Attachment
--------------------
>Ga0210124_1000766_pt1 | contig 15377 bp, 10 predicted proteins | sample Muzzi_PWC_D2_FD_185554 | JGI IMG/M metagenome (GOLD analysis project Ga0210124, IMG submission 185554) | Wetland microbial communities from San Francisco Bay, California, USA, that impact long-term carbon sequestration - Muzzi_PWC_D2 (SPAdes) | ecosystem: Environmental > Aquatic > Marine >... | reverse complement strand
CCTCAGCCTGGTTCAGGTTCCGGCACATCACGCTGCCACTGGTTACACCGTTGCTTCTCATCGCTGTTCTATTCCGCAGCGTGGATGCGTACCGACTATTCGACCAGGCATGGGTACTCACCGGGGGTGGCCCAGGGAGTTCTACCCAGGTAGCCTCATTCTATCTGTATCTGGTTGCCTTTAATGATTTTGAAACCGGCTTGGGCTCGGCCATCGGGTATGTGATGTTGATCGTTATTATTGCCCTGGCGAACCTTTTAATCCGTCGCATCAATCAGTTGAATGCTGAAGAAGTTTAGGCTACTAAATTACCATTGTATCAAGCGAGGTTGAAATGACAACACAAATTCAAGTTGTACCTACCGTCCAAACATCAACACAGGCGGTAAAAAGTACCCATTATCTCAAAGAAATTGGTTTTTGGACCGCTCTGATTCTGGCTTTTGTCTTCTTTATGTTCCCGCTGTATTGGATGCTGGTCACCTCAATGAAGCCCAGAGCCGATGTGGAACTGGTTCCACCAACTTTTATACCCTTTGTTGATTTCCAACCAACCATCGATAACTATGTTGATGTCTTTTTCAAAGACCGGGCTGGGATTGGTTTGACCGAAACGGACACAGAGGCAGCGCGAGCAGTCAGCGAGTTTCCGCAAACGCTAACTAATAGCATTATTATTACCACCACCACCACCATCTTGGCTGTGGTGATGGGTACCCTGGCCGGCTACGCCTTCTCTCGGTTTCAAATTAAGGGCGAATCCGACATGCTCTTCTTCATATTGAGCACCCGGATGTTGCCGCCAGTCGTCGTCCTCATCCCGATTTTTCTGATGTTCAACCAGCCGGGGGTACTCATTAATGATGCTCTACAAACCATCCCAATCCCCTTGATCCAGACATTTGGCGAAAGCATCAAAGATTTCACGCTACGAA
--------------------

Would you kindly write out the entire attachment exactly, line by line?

>Ga0210124_1000766_pt1 | contig 15377 bp, 10 predicted proteins | sample Muzzi_PWC_D2_FD_185554 | JGI IMG/M metagenome (GOLD analysis project Ga0210124, IMG submission 185554) | Wetland microbial communities from San Francisco Bay, California, USA, that impact long-term carbon sequestration - Muzzi_PWC_D2 (SPAdes) | ecosystem: Environmental > Aquatic > Marine >... | reverse complement strand
CCTCAGCCTGGTTCAGGTTCCGGCACATCACGCTGCCACTGGTTACACCGTTGCTTCTCATCGCTGTTCTATTCCGCAGCGTGGATGCGTACCGACTATTCGACCAGGCATGGGTACTCACCGGGGGTGGCCCAGGGAGTTCTACCCAGGTAGCCTCATTCTATCTGTATCTGGTTGCCTTTAATGATTTTGAAACCGGCTTGGGCTCGGCCATCGGGTATGTGATGTTGATCGTTATTATTGCCCTGGCGAACCTTTTAATCCGTCGCATCAATCAGTTGAATGCTGAAGAAGTTTAGGCTACTAAATTACCATTGTATCAAGCGAGGTTGAAATGACAACACAAATTCAAGTTGTACCTACCGTCCAAACATCAACACAGGCGGTAAAAAGTACCCATTATCTCAAAGAAATTGGTTTTTGGACCGCTCTGATTCTGGCTTTTGTCTTCTTTATGTTCCCGCTGTATTGGATGCTGGTCACCTCAATGAAGCCCAGAGCCGATGTGGAACTGGTTCCACCAACTTTTATACCCTTTGTTGATTTCCAACCAACCATCGATAACTATGTTGATGTCTTTTTCAAAGACCGGGCTGGGATTGGTTTGACCGAAACGGACACAGAGGCAGCGCGAGCAGTCAGCGAGTTTCCGCAAACGCTAACTAATAGCATTATTATTACCACCACCACCACCATCTTGGCTGTGGTGATGGGTACCCTGGCCGGCTACGCCTTCTCTCGGTTTCAAATTAAGGGCGAATCCGACATGCTCTTCTTCATATTGAGCACCCGGATGTTGCCGCCAGTCGTCGTCCTCATCCCGATTTTTCTGATGTTCAACCAGCCGGGGGTACTCATTAATGATGCTCTACAAACCATCCCAATCCCCTTGATCCAGACATTTGGCGAAAGCATCAAAGATTTCACGCTACGAA